If one attempted to define business ethics by attaching business ethics to
laws, there would be vast tracts of behavior which would no longer be
considered unethical. The problem of law is that law is inherently finite; it
cannot cover every possible instance that might arise without fail, simply because it is impossible to set the law down such that every
possible instance will be covered.
Business ethics often refers to the implementation of such generally
adaptable policies of conduct that can be referred to in any given situation,
thereby giving an employee a general set of guidelines by which he or she can
act. Laws cannot function in as adaptable a way, as laws depend upon relatively
rigid interpretations in order to be effective. Thus, a law cannot serve the
same purpose as a code of business ethics, because a law cannot cover all
possible instances of action.
As an example, take the case of Johnson and Johnson’s actions in 1982
regarding Tylenol. Tylenol was identified as the source for cyanide that killed
seven people in Chicago in 1982, leading Johnson and Johnson to consider what
actions it should take. It was possible that this was somehow an isolated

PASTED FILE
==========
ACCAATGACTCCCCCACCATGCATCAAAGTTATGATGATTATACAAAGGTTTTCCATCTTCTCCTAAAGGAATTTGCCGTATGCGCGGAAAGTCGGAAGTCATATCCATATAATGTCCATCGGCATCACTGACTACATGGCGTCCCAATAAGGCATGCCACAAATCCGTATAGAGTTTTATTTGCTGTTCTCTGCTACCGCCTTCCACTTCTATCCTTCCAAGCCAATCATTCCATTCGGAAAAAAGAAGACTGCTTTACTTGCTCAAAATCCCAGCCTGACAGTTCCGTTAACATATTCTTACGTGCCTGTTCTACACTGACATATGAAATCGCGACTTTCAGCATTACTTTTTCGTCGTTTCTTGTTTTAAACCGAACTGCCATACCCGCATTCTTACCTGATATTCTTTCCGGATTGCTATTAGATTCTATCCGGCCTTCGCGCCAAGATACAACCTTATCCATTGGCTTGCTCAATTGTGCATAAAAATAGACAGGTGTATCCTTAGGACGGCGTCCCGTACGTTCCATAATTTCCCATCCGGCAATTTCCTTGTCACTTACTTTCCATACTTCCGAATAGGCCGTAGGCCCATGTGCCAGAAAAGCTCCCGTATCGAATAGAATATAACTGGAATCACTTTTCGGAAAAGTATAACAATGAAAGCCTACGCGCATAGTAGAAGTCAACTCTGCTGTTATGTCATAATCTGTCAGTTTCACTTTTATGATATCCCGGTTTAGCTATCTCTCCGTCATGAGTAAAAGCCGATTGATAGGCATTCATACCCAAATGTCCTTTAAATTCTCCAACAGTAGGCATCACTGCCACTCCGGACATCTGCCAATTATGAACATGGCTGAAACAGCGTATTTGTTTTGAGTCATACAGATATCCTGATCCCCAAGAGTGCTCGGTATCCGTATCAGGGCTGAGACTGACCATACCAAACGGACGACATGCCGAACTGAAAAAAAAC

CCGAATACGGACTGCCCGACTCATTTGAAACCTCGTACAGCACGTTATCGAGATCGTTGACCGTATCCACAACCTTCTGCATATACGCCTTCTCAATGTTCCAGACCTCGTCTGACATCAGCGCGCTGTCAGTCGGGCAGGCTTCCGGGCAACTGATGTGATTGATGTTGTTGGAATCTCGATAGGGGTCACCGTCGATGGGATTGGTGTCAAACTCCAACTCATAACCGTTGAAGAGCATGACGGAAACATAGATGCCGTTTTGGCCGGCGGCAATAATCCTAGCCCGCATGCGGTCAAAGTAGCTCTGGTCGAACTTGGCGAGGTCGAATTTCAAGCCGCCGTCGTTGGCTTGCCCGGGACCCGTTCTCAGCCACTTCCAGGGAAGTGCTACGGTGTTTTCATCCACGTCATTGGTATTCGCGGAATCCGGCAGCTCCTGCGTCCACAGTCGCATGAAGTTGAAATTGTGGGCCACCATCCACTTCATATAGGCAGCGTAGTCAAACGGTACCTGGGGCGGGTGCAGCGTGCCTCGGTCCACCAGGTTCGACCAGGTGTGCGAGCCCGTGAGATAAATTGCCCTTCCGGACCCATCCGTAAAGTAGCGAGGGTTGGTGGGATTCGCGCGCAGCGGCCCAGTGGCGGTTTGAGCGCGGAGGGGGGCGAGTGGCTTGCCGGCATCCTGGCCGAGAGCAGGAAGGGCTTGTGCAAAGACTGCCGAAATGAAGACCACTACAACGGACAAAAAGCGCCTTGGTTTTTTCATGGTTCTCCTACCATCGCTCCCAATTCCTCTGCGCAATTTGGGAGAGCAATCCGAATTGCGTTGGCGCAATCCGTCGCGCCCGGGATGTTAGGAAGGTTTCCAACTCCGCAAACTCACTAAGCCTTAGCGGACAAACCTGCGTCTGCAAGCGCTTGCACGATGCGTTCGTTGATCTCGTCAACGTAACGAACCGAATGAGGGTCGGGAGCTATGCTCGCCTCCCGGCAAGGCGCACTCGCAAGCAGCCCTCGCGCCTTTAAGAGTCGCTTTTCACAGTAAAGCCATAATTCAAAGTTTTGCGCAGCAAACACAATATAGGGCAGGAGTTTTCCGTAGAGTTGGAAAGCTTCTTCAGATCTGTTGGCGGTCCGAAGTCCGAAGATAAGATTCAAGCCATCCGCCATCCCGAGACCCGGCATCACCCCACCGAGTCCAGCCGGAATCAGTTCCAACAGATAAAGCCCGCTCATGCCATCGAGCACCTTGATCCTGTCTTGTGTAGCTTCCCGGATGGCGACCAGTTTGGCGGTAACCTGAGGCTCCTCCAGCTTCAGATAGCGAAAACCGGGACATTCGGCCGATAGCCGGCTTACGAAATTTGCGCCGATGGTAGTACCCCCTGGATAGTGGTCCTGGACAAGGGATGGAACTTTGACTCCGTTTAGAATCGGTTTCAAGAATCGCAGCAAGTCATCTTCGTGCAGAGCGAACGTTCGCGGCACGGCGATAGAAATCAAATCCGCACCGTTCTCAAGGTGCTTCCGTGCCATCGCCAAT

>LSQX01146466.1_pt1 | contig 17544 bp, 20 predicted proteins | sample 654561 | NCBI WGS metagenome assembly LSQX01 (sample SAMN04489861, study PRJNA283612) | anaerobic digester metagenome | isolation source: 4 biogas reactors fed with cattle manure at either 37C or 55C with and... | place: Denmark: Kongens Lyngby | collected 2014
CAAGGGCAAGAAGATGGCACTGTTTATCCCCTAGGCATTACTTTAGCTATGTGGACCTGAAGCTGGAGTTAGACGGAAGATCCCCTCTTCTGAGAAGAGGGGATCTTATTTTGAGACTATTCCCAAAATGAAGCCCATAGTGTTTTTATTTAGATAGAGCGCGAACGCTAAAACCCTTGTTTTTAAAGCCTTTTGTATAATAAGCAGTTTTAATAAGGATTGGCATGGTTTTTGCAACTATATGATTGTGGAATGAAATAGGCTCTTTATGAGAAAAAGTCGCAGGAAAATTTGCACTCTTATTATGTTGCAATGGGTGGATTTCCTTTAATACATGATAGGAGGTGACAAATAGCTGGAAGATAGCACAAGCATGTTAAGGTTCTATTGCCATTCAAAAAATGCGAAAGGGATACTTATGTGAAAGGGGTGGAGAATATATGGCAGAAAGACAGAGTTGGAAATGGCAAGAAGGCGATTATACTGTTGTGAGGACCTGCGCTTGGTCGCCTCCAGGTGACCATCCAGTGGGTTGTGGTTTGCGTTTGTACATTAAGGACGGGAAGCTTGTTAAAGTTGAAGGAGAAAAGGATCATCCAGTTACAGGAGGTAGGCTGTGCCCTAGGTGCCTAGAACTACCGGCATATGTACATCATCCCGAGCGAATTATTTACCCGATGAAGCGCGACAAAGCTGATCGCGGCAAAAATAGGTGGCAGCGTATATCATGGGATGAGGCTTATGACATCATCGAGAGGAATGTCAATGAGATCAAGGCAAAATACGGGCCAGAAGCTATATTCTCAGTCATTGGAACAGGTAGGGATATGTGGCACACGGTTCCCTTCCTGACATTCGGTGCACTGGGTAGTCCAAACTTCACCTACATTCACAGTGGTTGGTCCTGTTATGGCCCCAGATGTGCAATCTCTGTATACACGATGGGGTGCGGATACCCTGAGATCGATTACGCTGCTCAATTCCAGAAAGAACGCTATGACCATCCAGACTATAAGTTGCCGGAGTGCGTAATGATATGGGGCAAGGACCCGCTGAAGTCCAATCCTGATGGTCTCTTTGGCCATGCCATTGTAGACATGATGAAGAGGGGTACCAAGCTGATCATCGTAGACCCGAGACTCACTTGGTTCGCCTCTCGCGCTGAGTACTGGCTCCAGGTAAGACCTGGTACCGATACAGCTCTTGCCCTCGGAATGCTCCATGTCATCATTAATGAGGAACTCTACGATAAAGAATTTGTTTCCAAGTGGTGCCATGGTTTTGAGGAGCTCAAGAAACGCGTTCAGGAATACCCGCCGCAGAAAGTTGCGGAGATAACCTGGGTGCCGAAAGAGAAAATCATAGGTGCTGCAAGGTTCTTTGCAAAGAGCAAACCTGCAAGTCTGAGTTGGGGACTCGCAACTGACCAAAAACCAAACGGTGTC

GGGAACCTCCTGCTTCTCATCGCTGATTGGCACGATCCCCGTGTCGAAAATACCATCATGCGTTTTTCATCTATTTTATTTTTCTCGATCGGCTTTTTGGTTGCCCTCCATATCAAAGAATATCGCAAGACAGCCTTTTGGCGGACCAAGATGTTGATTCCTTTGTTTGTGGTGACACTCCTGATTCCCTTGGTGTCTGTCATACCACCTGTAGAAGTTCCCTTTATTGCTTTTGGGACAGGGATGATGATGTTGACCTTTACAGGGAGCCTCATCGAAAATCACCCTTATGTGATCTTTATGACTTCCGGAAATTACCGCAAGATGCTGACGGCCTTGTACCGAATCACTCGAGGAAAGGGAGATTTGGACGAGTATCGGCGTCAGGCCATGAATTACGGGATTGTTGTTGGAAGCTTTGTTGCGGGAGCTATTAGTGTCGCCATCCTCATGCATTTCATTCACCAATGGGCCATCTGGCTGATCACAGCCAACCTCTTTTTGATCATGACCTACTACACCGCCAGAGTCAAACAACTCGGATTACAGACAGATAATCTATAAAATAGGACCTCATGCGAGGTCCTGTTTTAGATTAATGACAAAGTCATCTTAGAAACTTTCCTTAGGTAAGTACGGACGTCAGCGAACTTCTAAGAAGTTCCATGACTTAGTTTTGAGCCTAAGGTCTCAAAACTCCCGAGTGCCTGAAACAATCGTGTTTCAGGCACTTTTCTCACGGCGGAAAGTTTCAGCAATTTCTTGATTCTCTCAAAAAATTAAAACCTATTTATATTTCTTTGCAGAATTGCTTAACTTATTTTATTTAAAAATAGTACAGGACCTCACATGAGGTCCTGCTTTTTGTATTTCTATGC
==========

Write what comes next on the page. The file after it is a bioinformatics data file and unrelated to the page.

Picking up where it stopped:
that there would be no other cases of cyanide poisoning from
Tylenol. On the other hand, it was possible that these seven deaths were just
the beginning of a larger number of such deaths.
The Food and Drug Administration, however, did not issue any specific requirements
for Johnson and Johnson to follow, despite any potential danger, as nothing
could be conclusively proven as to whether or not the continued presence of
Tylenol on the market in Chicago would be a danger. In other words,
the law did not cover this particular situation because there was no clear
evidence of wrongdoing as of yet. The decision was left up to Johnson and
If one were to
define business ethics in terms of compliance with the law, Johnson and Johnson could simply have left the situation alone.
It would have been obeying the law, and doing otherwise would cost Johnson and
Johnson a tremendous amount of money for the recall. But Johnson and Johnson
instead chose to exercise a judgment based on its understanding of business ethics
and it began a recall of Tylenol.
This is a perfect
demonstration of the legal gray areas regarding business ethics. Instances and
situations can arise which do not fall into a clear area of the law, and
therefore, are open to interpretation or to unethical behavior on the part of
involved companies. Without an understanding of business ethics separate from
the law, there would be nothing to lead Johnson and Johnson to issue such a
recall, as the situation otherwise fell into this legal gray area.